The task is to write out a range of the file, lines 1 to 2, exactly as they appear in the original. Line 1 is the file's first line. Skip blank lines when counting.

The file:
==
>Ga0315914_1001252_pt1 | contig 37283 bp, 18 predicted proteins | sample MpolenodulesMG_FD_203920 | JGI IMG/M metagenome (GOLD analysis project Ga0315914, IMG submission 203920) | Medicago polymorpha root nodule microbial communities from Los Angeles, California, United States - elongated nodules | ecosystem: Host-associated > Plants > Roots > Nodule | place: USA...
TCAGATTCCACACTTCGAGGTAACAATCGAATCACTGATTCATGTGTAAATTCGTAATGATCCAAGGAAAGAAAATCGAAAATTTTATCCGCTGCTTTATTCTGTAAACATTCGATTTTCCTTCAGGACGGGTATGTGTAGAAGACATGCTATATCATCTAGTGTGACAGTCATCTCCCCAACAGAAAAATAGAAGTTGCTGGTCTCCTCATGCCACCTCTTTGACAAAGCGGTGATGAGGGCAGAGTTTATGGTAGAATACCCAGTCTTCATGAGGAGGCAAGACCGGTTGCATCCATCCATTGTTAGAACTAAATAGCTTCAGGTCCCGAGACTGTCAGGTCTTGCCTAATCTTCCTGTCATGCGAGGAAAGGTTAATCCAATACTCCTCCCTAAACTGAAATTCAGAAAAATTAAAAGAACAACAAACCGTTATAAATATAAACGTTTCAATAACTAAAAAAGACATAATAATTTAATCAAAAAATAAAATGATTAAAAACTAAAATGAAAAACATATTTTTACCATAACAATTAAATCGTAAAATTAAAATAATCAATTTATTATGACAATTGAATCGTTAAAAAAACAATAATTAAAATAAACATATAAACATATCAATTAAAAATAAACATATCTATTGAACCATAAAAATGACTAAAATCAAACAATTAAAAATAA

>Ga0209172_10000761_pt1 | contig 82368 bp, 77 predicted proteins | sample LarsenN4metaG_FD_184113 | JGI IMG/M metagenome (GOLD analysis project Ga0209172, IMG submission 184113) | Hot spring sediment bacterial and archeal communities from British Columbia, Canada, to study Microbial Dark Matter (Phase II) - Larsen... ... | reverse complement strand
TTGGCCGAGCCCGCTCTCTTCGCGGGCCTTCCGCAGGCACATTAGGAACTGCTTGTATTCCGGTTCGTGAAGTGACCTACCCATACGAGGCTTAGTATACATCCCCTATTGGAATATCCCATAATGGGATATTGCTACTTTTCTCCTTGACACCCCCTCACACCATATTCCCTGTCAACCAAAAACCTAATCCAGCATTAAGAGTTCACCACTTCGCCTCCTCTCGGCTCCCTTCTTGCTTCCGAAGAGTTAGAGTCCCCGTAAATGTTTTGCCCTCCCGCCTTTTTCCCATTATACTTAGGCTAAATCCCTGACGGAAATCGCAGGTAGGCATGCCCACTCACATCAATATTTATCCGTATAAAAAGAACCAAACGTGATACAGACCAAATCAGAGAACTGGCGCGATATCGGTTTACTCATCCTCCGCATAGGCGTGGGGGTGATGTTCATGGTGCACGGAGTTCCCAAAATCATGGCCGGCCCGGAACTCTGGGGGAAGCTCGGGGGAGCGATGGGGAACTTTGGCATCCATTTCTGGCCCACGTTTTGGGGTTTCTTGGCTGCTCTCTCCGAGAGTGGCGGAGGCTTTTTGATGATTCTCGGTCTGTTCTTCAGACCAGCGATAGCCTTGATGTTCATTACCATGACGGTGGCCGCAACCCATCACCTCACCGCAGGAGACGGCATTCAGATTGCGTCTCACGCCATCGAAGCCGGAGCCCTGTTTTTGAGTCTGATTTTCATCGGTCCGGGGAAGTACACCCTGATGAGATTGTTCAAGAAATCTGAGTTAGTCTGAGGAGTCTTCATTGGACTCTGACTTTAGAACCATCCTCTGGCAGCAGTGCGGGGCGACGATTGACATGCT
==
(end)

>Ga0315914_1001252_pt1 | contig 37283 bp, 18 predicted proteins | sample MpolenodulesMG_FD_203920 | JGI IMG/M metagenome (GOLD analysis project Ga0315914, IMG submission 203920) | Medicago polymorpha root nodule microbial communities from Los Angeles, California, United States - elongated nodules | ecosystem: Host-associated > Plants > Roots > Nodule | place: USA...
TCAGATTCCACACTTCGAGGTAACAATCGAATCACTGATTCATGTGTAAATTCGTAATGATCCAAGGAAAGAAAATCGAAAATTTTATCCGCTGCTTTATTCTGTAAACATTCGATTTTCCTTCAGGACGGGTATGTGTAGAAGACATGCTATATCATCTAGTGTGACAGTCATCTCCCCAACAGAAAAATAGAAGTTGCTGGTCTCCTCATGCCACCTCTTTGACAAAGCGGTGATGAGGGCAGAGTTTATGGTAGAATACCCAGTCTTCATGAGGAGGCAAGACCGGTTGCATCCATCCATTGTTAGAACTAAATAGCTTCAGGTCCCGAGACTGTCAGGTCTTGCCTAATCTTCCTGTCATGCGAGGAAAGGTTAATCCAATACTCCTCCCTAAACTGAAATTCAGAAAAATTAAAAGAACAACAAACCGTTATAAATATAAACGTTTCAATAACTAAAAAAGACATAATAATTTAATCAAAAAATAAAATGATTAAAAACTAAAATGAAAAACATATTTTTACCATAACAATTAAATCGTAAAATTAAAATAATCAATTTATTATGACAATTGAATCGTTAAAAAAACAATAATTAAAATAAACATATAAACATATCAATTAAAAATAAACATATCTATTGAACCATAAAAATGACTAAAATCAAACAATTAAAAATAA